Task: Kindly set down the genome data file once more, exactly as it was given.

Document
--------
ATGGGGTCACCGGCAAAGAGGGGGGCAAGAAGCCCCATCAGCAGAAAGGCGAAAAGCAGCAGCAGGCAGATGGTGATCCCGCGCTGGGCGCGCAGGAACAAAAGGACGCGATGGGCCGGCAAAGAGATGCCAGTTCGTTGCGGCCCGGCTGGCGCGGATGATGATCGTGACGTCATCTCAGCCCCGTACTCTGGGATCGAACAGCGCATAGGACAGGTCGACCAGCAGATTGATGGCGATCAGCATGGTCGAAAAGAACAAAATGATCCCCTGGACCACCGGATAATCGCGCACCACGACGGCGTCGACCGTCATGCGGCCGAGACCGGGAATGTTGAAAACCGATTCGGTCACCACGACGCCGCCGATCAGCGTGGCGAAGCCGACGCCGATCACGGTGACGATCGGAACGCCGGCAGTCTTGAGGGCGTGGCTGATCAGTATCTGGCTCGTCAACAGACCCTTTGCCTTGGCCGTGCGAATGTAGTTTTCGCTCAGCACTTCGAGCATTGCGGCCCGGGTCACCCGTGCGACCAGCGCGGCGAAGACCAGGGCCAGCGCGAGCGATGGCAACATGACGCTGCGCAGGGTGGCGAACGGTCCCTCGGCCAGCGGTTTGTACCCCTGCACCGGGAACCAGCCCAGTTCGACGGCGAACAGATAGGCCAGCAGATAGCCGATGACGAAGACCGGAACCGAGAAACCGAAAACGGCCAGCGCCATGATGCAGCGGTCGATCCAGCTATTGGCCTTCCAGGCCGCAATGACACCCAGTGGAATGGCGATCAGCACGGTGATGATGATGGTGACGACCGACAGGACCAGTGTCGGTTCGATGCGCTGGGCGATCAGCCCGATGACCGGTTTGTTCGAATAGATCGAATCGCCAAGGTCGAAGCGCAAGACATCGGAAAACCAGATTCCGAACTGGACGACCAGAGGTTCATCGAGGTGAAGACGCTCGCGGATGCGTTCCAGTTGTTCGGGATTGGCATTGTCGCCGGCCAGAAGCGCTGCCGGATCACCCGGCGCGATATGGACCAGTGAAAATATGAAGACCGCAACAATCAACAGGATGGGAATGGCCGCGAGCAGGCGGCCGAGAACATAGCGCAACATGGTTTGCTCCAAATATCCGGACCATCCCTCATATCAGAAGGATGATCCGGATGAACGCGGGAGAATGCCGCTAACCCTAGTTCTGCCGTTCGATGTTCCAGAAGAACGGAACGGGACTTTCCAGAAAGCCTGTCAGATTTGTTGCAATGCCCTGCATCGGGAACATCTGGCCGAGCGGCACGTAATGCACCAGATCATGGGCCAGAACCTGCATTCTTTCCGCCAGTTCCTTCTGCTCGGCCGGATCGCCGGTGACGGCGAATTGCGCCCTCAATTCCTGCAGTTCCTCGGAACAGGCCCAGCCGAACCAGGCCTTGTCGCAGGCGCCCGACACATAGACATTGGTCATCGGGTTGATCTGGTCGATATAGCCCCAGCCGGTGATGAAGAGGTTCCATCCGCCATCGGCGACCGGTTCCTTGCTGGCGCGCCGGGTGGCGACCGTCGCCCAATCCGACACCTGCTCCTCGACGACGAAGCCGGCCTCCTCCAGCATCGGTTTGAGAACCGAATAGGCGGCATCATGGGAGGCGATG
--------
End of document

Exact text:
ATGGGGTCACCGGCAAAGAGGGGGGCAAGAAGCCCCATCAGCAGAAAGGCGAAAAGCAGCAGCAGGCAGATGGTGATCCCGCGCTGGGCGCGCAGGAACAAAAGGACGCGATGGGCCGGCAAAGAGATGCCAGTTCGTTGCGGCCCGGCTGGCGCGGATGATGATCGTGACGTCATCTCAGCCCCGTACTCTGGGATCGAACAGCGCATAGGACAGGTCGACCAGCAGATTGATGGCGATCAGCATGGTCGAAAAGAACAAAATGATCCCCTGGACCACCGGATAATCGCGCACCACGACGGCGTCGACCGTCATGCGGCCGAGACCGGGAATGTTGAAAACCGATTCGGTCACCACGACGCCGCCGATCAGCGTGGCGAAGCCGACGCCGATCACGGTGACGATCGGAACGCCGGCAGTCTTGAGGGCGTGGCTGATCAGTATCTGGCTCGTCAACAGACCCTTTGCCTTGGCCGTGCGAATGTAGTTTTCGCTCAGCACTTCGAGCATTGCGGCCCGGGTCACCCGTGCGACCAGCGCGGCGAAGACCAGGGCCAGCGCGAGCGATGGCAACATGACGCTGCGCAGGGTGGCGAACGGTCCCTCGGCCAGCGGTTTGTACCCCTGCACCGGGAACCAGCCCAGTTCGACGGCGAACAGATAGGCCAGCAGATAGCCGATGACGAAGACCGGAACCGAGAAACCGAAAACGGCCAGCGCCATGATGCAGCGGTCGATCCAGCTATTGGCCTTCCAGGCCGCAATGACACCCAGTGGAATGGCGATCAGCACGGTGATGATGATGGTGACGACCGACAGGACCAGTGTCGGTTCGATGCGCTGGGCGATCAGCCCGATGACCGGTTTGTTCGAATAGATCGAATCGCCAAGGTCGAAGCGCAAGACATCGGAAAACCAGATTCCGAACTGGACGACCAGAGGTTCATCGAGGTGAAGACGCTCGCGGATGCGTTCCAGTTGTTCGGGATTGGCATTGTCGCCGGCCAGAAGCGCTGCCGGATCACCCGGCGCGATATGGACCAGTGAAAATATGAAGACCGCAACAATCAACAGGATGGGAATGGCCGCGAGCAGGCGGCCGAGAACATAGCGCAACATGGTTTGCTCCAAATATCCGGACCATCCCTCATATCAGAAGGATGATCCGGATGAACGCGGGAGAATGCCGCTAACCCTAGTTCTGCCGTTCGATGTTCCAGAAGAACGGAACGGGACTTTCCAGAAAGCCTGTCAGATTTGTTGCAATGCCCTGCATCGGGAACATCTGGCCGAGCGGCACGTAATGCACCAGATCATGGGCCAGAACCTGCATTCTTTCCGCCAGTTCCTTCTGCTCGGCCGGATCGCCGGTGACGGCGAATTGCGCCCTCAATTCCTGCAGTTCCTCGGAACAGGCCCAGCCGAACCAGGCCTTGTCGCAGGCGCCCGACACATAGACATTGGTCATCGGGTTGATCTGGTCGATATAGCCCCAGCCGGTGATGAAGAGGTTCCATCCGCCATCGGCGACCGGTTCCTTGCTGGCGCGCCGGGTGGCGACCGTCGCCCAATCCGACACCTGCTCCTCGACGACGAAGCCGGCCTCCTCCAGCATCGGTTTGAGAACCGAATAGGCGGCATCATGGGAGGCGATG